Council bites back
City approves ordinance requiring owners to sterilize pit bulls
By André Coleman 11/27/2013
Pit bull owners who claimed recent efforts to draft an ordinance requiring all dog owners to spay and neuter their pets was a thinly veiled attack on pit bulls were apparently right after all.
On Monday, the Pasadena City Council voted 6-1 to have city staff draft an ordinance that would require all pit bull owners to sterilize their pets once the dog reaches 4 months. Registered breeders, animals used by law enforcement and dogs facing health issues during sterilization are exempt from the new law.
Only Councilwoman Jacque Robinson voted against the measure introduced by Councilman Steve Madison. Councilman John Kennedy was absent from the meeting.
“Every month or two you hear about a pit bull killing a toddler or senior,” said Madison. “We want to stop it before it happens here.”
While other communities have experienced these types of incidents, there have been no fatalities caused by pit bulls in Pasadena.
In October, a man was bitten by a pit bull that was not on a leash while walking his dog in Victory Park. The man was trying to stop the animal from mauling his pet. Councilman Gene Masuda, whose district includes Victory Park, told the Pasadena Weekly that the man was not seriously injured. Since the incident, the Public Works Department has placed more signage in the park, reminding dog owners to keep their pets on leashes.
Pasadena Humane Society Spokesman Ricky Whitman said that the agency opposed the new ordinance, which is modeled after a similar law recently passed in Riverside County.
“Who is going to determine if a dog is a pit bull?” Whitman said. “This will solve the problem short term, but the long-term problem is population control and we favor a mandatory spaying and neutering ordinance on all breeds.”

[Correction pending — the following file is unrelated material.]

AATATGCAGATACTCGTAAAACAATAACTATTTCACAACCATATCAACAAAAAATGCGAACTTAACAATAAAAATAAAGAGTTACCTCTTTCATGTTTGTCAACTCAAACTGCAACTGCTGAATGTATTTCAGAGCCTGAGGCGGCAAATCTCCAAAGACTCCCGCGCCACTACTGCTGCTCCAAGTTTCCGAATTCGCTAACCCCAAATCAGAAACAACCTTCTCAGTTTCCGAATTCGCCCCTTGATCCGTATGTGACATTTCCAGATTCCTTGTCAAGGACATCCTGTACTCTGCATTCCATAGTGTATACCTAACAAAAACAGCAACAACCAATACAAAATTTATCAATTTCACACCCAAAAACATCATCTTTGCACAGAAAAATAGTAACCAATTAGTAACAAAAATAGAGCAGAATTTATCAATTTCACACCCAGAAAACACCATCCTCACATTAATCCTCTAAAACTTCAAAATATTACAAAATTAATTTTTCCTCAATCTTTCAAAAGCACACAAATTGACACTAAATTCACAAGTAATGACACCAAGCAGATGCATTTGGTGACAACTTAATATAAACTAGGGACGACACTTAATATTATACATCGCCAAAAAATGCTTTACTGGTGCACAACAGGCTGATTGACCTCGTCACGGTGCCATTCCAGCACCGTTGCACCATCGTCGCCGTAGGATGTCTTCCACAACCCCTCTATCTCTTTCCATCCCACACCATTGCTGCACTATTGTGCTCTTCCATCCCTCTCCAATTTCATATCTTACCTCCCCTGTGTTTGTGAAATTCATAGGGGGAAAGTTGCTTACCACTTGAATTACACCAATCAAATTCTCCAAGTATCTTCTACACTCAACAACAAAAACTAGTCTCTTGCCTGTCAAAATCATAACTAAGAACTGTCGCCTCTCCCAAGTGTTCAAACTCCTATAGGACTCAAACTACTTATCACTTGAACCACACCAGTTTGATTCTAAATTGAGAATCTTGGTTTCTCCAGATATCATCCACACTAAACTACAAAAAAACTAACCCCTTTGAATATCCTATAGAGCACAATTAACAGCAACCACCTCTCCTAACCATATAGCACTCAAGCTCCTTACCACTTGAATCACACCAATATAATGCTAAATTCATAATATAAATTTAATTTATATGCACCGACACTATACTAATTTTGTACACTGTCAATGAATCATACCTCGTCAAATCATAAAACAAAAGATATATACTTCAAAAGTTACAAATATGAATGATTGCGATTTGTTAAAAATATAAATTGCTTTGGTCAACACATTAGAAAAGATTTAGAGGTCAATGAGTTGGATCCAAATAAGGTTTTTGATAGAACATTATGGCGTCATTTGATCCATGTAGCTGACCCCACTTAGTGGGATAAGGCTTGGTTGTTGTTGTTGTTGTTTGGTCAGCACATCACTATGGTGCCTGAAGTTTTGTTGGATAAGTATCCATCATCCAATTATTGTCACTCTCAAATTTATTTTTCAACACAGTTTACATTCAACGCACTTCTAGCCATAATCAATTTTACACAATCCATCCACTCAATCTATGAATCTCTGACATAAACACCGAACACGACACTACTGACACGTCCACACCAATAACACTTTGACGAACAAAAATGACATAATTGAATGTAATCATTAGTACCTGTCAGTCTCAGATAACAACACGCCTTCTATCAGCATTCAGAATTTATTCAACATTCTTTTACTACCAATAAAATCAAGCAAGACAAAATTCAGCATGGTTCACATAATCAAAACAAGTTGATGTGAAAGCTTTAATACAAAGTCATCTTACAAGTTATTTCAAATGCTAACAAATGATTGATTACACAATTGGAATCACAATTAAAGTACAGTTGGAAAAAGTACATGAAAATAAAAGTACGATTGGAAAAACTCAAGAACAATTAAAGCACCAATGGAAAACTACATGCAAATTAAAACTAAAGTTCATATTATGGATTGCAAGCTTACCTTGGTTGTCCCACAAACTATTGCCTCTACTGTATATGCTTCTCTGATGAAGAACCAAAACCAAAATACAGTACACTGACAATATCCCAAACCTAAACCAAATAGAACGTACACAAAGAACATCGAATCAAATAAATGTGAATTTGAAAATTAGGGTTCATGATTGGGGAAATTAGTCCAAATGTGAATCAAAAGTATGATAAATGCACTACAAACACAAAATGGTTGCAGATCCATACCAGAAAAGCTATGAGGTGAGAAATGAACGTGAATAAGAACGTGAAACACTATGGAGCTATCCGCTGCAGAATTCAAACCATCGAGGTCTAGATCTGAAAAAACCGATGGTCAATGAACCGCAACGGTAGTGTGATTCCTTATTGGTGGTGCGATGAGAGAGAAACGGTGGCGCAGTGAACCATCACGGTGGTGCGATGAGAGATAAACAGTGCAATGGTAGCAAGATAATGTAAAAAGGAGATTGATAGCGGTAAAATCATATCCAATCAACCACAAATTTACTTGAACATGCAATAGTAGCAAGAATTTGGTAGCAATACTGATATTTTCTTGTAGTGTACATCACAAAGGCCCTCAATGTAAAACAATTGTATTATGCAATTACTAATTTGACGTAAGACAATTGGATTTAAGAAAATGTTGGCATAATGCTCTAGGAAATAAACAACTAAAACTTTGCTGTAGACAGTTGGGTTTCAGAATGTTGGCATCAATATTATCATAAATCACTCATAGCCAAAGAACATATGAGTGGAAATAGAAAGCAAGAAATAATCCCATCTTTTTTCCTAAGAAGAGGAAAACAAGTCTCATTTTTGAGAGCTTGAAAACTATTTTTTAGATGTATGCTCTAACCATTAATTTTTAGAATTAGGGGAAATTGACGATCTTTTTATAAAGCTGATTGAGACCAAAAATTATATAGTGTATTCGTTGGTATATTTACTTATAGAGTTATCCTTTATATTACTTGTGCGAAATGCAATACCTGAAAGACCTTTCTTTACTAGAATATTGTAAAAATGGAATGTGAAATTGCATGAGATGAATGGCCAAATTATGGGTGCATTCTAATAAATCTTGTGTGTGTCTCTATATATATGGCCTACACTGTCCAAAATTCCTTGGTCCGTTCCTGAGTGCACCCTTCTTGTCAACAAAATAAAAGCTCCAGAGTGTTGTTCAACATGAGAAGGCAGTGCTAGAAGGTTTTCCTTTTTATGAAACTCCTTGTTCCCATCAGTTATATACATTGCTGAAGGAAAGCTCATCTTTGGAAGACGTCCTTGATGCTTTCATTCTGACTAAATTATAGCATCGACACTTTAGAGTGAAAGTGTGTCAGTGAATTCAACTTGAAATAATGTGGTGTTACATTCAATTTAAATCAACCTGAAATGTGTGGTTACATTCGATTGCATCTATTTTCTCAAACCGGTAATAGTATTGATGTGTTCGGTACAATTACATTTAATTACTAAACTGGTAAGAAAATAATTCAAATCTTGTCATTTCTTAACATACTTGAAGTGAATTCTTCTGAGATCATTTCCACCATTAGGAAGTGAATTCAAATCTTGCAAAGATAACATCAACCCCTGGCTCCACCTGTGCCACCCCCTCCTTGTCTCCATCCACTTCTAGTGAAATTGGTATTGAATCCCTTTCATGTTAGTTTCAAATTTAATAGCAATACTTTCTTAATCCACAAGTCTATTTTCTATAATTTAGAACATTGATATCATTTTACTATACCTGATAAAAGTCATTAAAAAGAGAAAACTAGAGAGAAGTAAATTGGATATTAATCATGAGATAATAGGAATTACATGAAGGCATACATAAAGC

Fifteen percent of the dogs in the care of the Pasadena Humane Society are pit bulls, while 27 percent of all dogs euthanized are of that breed. Under the new ordinance, pet owners out of compliance could be charged with a misdemeanor or an infraction and face fines.
On a number of occasions since 2008, city officials have discussed imposing a ban on pit bulls or initiating mandatory neutering of the breed. Each time, the council was discouraged from taking those routes due to a California state law prohibiting the banning of particular breeds. Spaying and neutering have been shown to reduce aggression in dogs, according to a city staff report, which is what a number of council members said they want to see happen, especially when it comes to pit bulls.
The ordinance is modeled after a similar ordinance unanimously passed by the Riverside County Board of Supervisors targeting pit bulls for mandatory sterilization, requiring spaying and neutering of all pits older than 4 months. Previously it was believed that an ordinance targeting a specific breed was illegal, but according to Public Works Director Siobhan Foster, the city consulted with officials in Riverside before placing the item on the council agenda in Pasadena.
“We are confident it can stand up to any legal challenge,” Siobhan said.